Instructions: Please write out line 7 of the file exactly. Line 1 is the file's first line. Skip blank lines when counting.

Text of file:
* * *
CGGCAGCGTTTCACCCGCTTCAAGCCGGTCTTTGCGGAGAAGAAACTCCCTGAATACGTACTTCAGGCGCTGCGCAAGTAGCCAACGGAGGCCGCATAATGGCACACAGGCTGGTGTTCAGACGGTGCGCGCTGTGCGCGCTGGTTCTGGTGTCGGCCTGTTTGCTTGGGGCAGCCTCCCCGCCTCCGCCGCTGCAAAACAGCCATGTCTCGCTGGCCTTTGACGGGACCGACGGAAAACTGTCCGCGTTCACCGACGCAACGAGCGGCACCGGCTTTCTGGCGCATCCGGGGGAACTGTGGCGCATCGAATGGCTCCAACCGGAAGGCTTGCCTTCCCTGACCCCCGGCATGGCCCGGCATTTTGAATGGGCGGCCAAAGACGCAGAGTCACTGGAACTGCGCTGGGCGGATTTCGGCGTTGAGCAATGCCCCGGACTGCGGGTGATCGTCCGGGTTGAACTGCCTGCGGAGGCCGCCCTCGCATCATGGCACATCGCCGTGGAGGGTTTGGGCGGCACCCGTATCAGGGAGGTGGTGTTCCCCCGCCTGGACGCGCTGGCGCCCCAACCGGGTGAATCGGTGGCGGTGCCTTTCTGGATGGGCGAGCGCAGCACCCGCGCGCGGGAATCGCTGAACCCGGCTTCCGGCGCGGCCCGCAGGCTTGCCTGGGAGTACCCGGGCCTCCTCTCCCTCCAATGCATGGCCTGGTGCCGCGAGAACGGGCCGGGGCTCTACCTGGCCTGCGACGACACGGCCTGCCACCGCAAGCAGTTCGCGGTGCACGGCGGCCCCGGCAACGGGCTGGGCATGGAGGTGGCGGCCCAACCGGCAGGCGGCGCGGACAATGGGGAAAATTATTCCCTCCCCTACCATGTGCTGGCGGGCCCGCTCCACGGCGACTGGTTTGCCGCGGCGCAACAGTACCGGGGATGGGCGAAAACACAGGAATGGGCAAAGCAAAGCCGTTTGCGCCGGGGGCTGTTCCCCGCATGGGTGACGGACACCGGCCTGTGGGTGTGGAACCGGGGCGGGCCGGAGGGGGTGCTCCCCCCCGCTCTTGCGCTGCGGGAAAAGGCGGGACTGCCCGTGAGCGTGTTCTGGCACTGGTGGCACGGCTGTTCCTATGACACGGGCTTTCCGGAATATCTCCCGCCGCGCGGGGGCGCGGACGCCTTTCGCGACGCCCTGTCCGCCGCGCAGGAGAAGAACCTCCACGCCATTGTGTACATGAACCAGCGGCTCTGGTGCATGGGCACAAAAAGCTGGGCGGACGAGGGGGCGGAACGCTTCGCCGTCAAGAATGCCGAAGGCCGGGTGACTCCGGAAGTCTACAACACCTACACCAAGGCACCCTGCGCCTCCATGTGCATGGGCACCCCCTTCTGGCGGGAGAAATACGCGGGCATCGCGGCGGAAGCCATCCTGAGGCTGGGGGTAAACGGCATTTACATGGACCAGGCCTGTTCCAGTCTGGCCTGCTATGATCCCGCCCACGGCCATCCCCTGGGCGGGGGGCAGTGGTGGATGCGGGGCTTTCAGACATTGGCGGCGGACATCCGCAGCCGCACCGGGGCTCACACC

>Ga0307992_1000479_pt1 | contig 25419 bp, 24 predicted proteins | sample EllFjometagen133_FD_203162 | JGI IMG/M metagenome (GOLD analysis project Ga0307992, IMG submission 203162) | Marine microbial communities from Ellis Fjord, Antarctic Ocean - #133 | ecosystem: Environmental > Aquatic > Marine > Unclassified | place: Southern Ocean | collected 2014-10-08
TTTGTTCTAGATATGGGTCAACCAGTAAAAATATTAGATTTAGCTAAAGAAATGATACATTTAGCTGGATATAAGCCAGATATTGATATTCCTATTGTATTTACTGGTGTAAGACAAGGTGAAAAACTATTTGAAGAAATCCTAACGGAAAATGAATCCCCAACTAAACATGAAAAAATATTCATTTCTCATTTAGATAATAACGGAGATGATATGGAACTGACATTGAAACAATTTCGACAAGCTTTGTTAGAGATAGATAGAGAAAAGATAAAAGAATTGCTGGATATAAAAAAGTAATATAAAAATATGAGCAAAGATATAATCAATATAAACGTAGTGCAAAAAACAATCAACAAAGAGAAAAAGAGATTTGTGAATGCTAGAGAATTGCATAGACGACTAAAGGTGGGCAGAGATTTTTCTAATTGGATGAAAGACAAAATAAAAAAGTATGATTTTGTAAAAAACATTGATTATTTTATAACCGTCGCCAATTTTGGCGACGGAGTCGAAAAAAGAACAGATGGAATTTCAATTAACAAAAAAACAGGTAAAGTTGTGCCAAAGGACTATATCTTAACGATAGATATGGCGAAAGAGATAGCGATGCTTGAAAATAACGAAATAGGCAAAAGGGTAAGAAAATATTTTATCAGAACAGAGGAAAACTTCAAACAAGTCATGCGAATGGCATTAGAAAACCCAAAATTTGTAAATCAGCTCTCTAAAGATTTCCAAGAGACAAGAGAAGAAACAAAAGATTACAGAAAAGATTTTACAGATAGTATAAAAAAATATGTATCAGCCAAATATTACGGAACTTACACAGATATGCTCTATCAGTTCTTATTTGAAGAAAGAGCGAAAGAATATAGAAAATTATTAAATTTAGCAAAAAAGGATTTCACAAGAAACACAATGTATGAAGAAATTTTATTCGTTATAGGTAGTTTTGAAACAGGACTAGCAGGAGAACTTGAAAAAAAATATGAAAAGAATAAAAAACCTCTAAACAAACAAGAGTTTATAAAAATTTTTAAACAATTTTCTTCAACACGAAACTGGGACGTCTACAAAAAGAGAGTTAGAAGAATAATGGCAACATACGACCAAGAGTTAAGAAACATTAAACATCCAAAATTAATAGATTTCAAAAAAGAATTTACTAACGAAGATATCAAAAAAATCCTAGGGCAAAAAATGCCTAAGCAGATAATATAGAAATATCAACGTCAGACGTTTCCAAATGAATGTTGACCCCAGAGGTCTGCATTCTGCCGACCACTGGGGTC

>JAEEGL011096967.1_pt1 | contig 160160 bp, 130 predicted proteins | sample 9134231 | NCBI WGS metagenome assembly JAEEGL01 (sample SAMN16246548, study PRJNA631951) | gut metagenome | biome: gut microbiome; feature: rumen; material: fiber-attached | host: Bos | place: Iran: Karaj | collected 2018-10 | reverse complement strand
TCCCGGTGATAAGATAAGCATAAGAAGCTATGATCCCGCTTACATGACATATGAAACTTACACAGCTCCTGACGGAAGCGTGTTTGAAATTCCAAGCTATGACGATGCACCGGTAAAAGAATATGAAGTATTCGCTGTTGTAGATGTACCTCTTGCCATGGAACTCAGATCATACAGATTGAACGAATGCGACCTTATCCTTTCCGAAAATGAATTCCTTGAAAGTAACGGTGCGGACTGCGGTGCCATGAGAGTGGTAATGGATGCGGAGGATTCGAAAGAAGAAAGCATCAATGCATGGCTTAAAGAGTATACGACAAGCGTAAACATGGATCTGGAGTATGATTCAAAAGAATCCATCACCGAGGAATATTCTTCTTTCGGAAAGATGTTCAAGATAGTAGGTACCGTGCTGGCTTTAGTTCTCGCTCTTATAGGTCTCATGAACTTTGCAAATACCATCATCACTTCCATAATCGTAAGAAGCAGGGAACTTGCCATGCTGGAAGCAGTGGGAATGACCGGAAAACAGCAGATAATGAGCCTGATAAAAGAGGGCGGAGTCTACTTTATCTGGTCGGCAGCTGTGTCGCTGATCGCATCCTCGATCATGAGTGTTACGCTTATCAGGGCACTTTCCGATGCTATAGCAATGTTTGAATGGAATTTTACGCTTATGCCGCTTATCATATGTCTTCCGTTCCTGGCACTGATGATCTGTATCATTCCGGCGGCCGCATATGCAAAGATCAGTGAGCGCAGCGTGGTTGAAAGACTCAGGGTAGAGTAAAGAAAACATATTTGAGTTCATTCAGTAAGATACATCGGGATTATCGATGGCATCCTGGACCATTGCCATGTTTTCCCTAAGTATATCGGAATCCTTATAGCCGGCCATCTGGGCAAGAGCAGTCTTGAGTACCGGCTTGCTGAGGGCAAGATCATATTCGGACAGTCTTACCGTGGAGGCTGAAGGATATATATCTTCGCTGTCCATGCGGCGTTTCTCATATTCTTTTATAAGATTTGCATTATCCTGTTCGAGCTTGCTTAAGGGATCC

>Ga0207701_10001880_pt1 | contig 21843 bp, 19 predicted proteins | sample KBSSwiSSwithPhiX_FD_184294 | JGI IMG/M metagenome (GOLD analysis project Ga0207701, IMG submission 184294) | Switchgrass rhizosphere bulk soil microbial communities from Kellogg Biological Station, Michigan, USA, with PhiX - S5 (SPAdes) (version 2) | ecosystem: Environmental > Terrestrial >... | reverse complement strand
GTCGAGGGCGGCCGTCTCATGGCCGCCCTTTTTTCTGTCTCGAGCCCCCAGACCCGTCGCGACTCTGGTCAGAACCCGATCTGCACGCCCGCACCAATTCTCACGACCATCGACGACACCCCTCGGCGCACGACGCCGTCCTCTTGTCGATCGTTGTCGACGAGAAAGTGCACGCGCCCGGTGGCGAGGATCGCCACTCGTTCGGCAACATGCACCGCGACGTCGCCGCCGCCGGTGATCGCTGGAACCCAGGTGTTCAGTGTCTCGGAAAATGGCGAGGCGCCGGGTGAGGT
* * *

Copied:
GTCGAGGGCGGCCGTCTCATGGCCGCCCTTTTTTCTGTCTCGAGCCCCCAGACCCGTCGCGACTCTGGTCAGAACCCGATCTGCACGCCCGCACCAATTCTCACGACCATCGACGACACCCCTCGGCGCACGACGCCGTCCTCTTGTCGATCGTTGTCGACGAGAAAGTGCACGCGCCCGGTGGCGAGGATCGCCACTCGTTCGGCAACATGCACCGCGACGTCGCCGCCGCCGGTGATCGCTGGAACCCAGGTGTTCAGTGTCTCGGAAAATGGCGAGGCGCCGGGTGAGGT